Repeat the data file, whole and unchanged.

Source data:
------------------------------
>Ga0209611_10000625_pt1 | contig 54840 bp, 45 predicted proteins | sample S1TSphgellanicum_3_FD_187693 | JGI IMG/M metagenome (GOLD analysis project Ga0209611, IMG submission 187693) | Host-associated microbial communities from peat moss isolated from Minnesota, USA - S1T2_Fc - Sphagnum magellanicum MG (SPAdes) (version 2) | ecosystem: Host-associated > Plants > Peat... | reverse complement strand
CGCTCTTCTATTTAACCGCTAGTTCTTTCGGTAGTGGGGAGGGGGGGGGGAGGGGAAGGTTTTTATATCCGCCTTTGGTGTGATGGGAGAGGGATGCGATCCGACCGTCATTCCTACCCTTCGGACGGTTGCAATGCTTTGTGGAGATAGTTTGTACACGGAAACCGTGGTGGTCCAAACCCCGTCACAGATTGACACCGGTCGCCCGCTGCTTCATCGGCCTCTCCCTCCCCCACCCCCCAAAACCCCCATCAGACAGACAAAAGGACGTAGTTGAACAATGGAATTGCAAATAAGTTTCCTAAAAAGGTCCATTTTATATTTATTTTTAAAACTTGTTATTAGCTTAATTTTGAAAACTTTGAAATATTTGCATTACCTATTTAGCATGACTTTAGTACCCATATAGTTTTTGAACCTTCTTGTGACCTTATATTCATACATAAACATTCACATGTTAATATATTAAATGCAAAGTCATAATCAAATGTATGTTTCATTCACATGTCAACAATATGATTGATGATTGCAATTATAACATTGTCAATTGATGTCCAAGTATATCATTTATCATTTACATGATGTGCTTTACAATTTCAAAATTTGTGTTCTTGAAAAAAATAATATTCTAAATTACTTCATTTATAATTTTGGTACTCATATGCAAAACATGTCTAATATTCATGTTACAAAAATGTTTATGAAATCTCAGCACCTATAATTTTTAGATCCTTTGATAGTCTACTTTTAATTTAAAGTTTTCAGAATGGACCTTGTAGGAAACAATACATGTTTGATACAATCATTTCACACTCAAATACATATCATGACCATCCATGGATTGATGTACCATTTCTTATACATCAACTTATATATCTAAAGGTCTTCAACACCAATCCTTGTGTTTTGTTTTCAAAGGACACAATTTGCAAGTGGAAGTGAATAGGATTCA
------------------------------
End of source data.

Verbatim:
>Ga0209611_10000625_pt1 | contig 54840 bp, 45 predicted proteins | sample S1TSphgellanicum_3_FD_187693 | JGI IMG/M metagenome (GOLD analysis project Ga0209611, IMG submission 187693) | Host-associated microbial communities from peat moss isolated from Minnesota, USA - S1T2_Fc - Sphagnum magellanicum MG (SPAdes) (version 2) | ecosystem: Host-associated > Plants > Peat... | reverse complement strand
CGCTCTTCTATTTAACCGCTAGTTCTTTCGGTAGTGGGGAGGGGGGGGGGAGGGGAAGGTTTTTATATCCGCCTTTGGTGTGATGGGAGAGGGATGCGATCCGACCGTCATTCCTACCCTTCGGACGGTTGCAATGCTTTGTGGAGATAGTTTGTACACGGAAACCGTGGTGGTCCAAACCCCGTCACAGATTGACACCGGTCGCCCGCTGCTTCATCGGCCTCTCCCTCCCCCACCCCCCAAAACCCCCATCAGACAGACAAAAGGACGTAGTTGAACAATGGAATTGCAAATAAGTTTCCTAAAAAGGTCCATTTTATATTTATTTTTAAAACTTGTTATTAGCTTAATTTTGAAAACTTTGAAATATTTGCATTACCTATTTAGCATGACTTTAGTACCCATATAGTTTTTGAACCTTCTTGTGACCTTATATTCATACATAAACATTCACATGTTAATATATTAAATGCAAAGTCATAATCAAATGTATGTTTCATTCACATGTCAACAATATGATTGATGATTGCAATTATAACATTGTCAATTGATGTCCAAGTATATCATTTATCATTTACATGATGTGCTTTACAATTTCAAAATTTGTGTTCTTGAAAAAAATAATATTCTAAATTACTTCATTTATAATTTTGGTACTCATATGCAAAACATGTCTAATATTCATGTTACAAAAATGTTTATGAAATCTCAGCACCTATAATTTTTAGATCCTTTGATAGTCTACTTTTAATTTAAAGTTTTCAGAATGGACCTTGTAGGAAACAATACATGTTTGATACAATCATTTCACACTCAAATACATATCATGACCATCCATGGATTGATGTACCATTTCTTATACATCAACTTATATATCTAAAGGTCTTCAACACCAATCCTTGTGTTTTGTTTTCAAAGGACACAATTTGCAAGTGGAAGTGAATAGGATTCA